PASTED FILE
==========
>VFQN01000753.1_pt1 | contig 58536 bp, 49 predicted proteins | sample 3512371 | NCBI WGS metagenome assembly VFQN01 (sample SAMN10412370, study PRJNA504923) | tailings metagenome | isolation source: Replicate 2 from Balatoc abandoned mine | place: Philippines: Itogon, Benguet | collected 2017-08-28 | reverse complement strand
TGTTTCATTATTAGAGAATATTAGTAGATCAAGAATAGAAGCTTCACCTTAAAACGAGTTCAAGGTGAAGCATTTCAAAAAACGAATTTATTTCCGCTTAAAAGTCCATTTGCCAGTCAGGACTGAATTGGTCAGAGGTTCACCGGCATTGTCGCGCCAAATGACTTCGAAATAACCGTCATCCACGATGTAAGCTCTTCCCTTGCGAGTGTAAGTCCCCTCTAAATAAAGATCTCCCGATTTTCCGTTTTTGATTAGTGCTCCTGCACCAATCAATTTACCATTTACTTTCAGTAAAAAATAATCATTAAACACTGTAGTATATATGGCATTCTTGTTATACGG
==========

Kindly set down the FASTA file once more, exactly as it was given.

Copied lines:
>VFQN01000753.1_pt1 | contig 58536 bp, 49 predicted proteins | sample 3512371 | NCBI WGS metagenome assembly VFQN01 (sample SAMN10412370, study PRJNA504923) | tailings metagenome | isolation source: Replicate 2 from Balatoc abandoned mine | place: Philippines: Itogon, Benguet | collected 2017-08-28 | reverse complement strand
TGTTTCATTATTAGAGAATATTAGTAGATCAAGAATAGAAGCTTCACCTTAAAACGAGTTCAAGGTGAAGCATTTCAAAAAACGAATTTATTTCCGCTTAAAAGTCCATTTGCCAGTCAGGACTGAATTGGTCAGAGGTTCACCGGCATTGTCGCGCCAAATGACTTCGAAATAACCGTCATCCACGATGTAAGCTCTTCCCTTGCGAGTGTAAGTCCCCTCTAAATAAAGATCTCCCGATTTTCCGTTTTTGATTAGTGCTCCTGCACCAATCAATTTACCATTTACTTTCAGTAAAAAATAATCATTAAACACTGTAGTATATATGGCATTCTTGTTATACGG